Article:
Artificial Atoms: Quantum Optics and Spin Physics of Quantum Dots

Who: Edward (Ned) Flagg, West Virginia University
Thursday, October 3, 2019 - 4:00pm
321 Allen Hall

Semiconductor quantum dots (QDs) are nanoscopic crystals that are often called artificial atoms. Charge carriers trapped within them have discrete energy levels in the fashion of single atoms, and they absorb and emit light at discrete wavelengths corresponding to those energy levels. Because of this, in many ways QDs behave like the canonical two-level quantum system, which makes them suitable for experiments involving the quantum nature of light, which is called quantum optics. For this reason and for their potential uses in quantum information applications, QDs attract great scientific interest.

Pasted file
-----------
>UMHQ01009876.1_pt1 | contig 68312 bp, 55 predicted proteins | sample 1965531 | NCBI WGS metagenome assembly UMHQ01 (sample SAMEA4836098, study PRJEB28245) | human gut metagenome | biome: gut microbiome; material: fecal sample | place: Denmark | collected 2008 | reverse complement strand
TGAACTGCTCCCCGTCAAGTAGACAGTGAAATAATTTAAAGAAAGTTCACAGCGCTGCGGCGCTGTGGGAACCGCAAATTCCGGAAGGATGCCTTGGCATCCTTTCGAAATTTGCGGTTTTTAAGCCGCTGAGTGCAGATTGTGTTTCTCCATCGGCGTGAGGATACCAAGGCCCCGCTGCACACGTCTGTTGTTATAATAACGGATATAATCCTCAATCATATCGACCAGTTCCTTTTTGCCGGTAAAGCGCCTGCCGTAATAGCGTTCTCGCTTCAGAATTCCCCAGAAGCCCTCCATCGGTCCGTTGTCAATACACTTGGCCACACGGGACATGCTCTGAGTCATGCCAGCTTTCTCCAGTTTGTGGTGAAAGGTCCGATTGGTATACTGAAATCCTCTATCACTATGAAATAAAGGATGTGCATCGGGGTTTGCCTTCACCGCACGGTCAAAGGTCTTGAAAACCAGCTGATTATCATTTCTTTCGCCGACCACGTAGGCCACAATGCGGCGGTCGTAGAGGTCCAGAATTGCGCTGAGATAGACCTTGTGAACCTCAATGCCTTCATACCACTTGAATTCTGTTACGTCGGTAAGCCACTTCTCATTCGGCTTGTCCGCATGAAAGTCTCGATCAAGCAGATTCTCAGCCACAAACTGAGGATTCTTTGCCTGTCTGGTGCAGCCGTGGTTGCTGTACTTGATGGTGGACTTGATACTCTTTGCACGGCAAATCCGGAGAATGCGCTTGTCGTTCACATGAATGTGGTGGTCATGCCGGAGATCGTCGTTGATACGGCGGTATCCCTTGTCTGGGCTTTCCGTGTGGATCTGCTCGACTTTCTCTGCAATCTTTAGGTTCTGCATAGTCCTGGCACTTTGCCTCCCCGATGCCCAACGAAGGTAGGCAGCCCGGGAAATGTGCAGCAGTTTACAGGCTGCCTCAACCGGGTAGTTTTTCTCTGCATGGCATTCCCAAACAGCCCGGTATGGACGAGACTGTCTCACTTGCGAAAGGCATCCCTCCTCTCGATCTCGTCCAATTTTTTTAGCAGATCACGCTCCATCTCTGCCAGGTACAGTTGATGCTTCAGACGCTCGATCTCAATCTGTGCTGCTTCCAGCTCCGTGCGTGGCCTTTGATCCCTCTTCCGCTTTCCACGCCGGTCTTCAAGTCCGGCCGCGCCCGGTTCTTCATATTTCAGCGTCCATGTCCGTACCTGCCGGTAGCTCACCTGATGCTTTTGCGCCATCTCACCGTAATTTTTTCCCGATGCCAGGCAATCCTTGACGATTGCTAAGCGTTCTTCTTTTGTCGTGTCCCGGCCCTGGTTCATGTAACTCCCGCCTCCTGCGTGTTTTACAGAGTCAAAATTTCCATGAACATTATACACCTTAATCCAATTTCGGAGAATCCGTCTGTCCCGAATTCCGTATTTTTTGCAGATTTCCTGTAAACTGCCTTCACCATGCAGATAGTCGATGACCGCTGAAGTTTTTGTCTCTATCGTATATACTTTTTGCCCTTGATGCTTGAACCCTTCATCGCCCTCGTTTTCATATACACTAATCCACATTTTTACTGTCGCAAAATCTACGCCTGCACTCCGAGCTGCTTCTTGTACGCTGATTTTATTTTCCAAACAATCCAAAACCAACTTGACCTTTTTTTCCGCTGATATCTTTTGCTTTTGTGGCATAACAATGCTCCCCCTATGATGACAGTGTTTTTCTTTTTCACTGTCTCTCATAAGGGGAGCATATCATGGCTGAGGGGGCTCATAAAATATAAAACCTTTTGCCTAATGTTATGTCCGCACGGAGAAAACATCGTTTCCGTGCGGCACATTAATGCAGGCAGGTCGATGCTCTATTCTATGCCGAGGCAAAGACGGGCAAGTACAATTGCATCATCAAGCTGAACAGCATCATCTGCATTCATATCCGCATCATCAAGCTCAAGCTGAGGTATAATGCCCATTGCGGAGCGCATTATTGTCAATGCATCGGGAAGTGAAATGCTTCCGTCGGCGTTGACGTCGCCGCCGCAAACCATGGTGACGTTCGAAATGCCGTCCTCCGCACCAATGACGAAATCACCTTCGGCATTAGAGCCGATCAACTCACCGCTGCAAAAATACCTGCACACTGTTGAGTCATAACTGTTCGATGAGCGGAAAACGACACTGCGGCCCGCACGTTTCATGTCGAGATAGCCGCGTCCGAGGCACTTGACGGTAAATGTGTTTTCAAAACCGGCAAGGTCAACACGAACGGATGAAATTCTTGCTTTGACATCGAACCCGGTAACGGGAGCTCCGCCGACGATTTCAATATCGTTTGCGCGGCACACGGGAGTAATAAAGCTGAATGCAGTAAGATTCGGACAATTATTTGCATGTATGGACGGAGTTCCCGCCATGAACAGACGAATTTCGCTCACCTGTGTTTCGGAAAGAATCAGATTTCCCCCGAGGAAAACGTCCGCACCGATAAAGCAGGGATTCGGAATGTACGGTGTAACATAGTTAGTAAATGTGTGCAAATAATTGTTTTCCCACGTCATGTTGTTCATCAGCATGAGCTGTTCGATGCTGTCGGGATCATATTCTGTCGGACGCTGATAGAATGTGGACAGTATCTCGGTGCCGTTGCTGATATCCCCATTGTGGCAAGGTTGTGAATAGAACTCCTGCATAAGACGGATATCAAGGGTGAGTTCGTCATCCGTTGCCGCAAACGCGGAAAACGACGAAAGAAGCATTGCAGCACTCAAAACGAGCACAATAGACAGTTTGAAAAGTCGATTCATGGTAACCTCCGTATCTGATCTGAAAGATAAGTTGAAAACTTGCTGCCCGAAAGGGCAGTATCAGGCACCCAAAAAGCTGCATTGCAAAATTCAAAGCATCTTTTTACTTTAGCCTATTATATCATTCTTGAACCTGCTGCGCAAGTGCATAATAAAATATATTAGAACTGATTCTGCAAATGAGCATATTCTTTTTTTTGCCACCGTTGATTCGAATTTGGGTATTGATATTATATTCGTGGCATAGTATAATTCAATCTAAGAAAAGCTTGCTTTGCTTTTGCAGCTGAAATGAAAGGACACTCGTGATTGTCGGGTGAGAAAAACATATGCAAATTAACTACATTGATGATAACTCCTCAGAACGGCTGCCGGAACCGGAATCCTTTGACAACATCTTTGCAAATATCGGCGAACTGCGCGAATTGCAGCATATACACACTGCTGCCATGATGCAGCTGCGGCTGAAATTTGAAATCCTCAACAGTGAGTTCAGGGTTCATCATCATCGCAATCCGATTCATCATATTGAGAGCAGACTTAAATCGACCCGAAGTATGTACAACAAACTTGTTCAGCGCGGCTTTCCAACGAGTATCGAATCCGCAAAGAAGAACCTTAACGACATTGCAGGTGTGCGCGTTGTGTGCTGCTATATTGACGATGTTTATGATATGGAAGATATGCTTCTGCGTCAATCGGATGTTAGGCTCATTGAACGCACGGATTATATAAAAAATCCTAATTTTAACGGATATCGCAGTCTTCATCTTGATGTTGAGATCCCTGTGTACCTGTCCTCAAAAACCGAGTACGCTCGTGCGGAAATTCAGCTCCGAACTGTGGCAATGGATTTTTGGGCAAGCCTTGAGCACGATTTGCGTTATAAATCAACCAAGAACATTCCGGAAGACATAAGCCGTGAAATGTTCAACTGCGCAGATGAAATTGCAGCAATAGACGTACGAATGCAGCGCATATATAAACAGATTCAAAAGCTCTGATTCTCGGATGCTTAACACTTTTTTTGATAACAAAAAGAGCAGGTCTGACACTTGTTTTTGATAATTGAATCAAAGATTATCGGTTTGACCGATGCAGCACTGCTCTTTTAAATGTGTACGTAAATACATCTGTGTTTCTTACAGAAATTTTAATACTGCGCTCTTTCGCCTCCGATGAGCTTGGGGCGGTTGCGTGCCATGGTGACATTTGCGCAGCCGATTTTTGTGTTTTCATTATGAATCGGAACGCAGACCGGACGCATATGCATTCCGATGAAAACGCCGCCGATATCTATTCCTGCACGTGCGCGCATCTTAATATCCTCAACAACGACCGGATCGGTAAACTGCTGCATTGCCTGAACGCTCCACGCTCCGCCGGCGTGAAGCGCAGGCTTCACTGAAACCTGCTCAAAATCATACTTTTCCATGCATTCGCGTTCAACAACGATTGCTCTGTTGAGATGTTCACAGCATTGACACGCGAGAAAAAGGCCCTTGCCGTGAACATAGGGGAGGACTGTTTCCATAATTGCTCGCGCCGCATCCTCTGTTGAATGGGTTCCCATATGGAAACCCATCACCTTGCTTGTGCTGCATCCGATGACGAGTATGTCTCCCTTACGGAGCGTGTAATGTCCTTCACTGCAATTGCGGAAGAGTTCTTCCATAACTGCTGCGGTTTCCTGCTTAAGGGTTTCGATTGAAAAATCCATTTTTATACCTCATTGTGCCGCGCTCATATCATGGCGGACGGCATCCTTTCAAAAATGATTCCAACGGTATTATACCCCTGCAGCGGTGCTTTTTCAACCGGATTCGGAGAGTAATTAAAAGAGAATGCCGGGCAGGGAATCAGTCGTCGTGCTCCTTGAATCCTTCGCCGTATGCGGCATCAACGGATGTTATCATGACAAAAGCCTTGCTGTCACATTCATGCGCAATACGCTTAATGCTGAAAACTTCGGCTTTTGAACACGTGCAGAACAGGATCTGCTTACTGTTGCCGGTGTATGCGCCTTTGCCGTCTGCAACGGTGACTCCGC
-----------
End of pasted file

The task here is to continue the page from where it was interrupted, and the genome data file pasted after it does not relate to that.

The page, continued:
I will describe how QDs demonstrate quantum optical behaviors exhibited by single atoms, showing that they really do act like artificial atoms. Then I'll discuss ways in which the solid-state environment of the QDs complicates the situation in ways that single atoms do not experience. Finally, I'll present some recent work in controlling the spin of an electron trapped in a QD with the aim of using it as a quantum bit.